Posted by Burca Alice Larisa | Report as abusive

This comment is to float an idea which I have not heard mentioned in the Doha/WTO negotiations as yet. Countries frequently subsidise industries to preserve their very existance: Swiss mountain and Welsh hill agriculture are examples, and their preservation is justified on cultural grounds. Countries,such as for example France and the US, also subsidise their corn and cotton farmers on a larger scale, for political reasons. This results in subsidised exports making farming uneconomic in 3rd world countries; which is abusive. The idea is to institute world wide export taxes on subsidised production: when it is exported, the exporter would be charged tax equal to the producer’s subsidy. This would mean that the goods would enter the world market at their real production costs, thus avoiding the crushing of 3rd world producers. It would make ‘dumping’ prohibitively expensive; but it would still leave cultural or even political price support possible, although more expensive to the states that practice it. This would limit over-production. But the buck would stop with the subsidising countries, without damaging others.

Posted by Robin Brown | Report as abusive

Robin, you make a very good point, the subsidy of unprofitable industries in developed countries is having a devastating effect in the less developed countries. This leads to many problems, which go deeper than simply depriving people of food (which of course is deplorable). The force farmers to grow alternative crops to make a living…Correct me if I’m wrong but I believe that if the subsidy of exported crops is halted we would see less production of drugs such a cocaine which farmers in Colombia etc. must produce to make a profit because the subsistence crops are available so cheap….I’m guessing that small time farmers don’t want to be at the beck and call of big time drug dealers! Stopping subsidies will have far reaching effects, not just in developing countries but also on our doorstep!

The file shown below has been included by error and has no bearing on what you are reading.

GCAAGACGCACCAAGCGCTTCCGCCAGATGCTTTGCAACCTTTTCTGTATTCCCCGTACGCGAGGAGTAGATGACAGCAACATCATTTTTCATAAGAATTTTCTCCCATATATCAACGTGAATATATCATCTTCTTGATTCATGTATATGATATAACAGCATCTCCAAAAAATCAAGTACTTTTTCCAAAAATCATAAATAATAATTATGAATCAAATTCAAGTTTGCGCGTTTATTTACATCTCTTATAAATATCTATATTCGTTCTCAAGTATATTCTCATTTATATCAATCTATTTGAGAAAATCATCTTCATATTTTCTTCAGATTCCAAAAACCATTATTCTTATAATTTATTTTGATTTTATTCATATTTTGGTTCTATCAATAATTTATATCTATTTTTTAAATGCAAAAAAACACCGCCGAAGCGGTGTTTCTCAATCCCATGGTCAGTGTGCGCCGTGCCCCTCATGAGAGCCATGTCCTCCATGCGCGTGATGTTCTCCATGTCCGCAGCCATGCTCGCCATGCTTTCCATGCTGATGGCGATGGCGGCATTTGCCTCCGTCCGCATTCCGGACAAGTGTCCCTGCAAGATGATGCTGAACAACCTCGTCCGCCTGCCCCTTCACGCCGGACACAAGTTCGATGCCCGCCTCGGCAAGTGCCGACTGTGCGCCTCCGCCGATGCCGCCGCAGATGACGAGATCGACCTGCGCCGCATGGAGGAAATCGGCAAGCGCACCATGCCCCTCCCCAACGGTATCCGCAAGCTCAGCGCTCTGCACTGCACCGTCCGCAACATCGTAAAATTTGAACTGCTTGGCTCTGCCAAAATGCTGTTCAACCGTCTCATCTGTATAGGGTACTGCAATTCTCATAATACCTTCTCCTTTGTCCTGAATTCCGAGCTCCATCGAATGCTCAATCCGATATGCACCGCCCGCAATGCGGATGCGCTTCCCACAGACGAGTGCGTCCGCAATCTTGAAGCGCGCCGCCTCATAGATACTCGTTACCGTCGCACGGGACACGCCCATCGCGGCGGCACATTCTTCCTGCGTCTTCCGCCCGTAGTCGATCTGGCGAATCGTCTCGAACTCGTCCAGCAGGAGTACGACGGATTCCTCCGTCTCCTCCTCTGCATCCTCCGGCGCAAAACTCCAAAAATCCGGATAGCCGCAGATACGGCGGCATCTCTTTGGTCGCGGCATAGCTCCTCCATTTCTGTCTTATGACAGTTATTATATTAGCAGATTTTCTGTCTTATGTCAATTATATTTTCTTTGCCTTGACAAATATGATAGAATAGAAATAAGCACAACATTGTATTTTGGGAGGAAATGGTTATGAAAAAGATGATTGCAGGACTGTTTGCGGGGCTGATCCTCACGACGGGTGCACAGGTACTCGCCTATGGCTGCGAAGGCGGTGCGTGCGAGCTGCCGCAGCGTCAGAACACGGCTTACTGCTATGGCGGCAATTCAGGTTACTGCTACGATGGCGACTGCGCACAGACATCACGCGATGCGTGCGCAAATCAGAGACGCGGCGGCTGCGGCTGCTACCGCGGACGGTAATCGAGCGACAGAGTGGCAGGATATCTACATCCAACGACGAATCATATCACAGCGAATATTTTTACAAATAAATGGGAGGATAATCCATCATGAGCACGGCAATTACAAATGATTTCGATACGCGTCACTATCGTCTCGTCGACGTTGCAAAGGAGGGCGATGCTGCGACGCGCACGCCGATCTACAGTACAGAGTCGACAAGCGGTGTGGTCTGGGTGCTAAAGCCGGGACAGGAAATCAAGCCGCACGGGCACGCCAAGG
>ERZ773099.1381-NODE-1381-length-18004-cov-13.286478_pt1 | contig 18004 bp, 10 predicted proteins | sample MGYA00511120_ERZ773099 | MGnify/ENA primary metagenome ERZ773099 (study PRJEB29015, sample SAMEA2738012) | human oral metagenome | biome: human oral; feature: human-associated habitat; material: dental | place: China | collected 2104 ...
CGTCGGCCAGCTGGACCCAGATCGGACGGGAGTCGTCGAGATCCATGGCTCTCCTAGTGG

Posted by Billy F | Report as abusive

It´s true, Europeans don´t really want some beaurocrat supremo negotiating on their behalf. Each nation prefers to protect it´s own interests and populations expect that. Nobody would really want to become like the United States. Cultural differences are much greater than they were in the United States and look what happened there. An envoy should have no power to sign without seeking the endorsement of the individual states. An enforced agreement is only likely to cause resentment.

Posted by J C | Report as abusive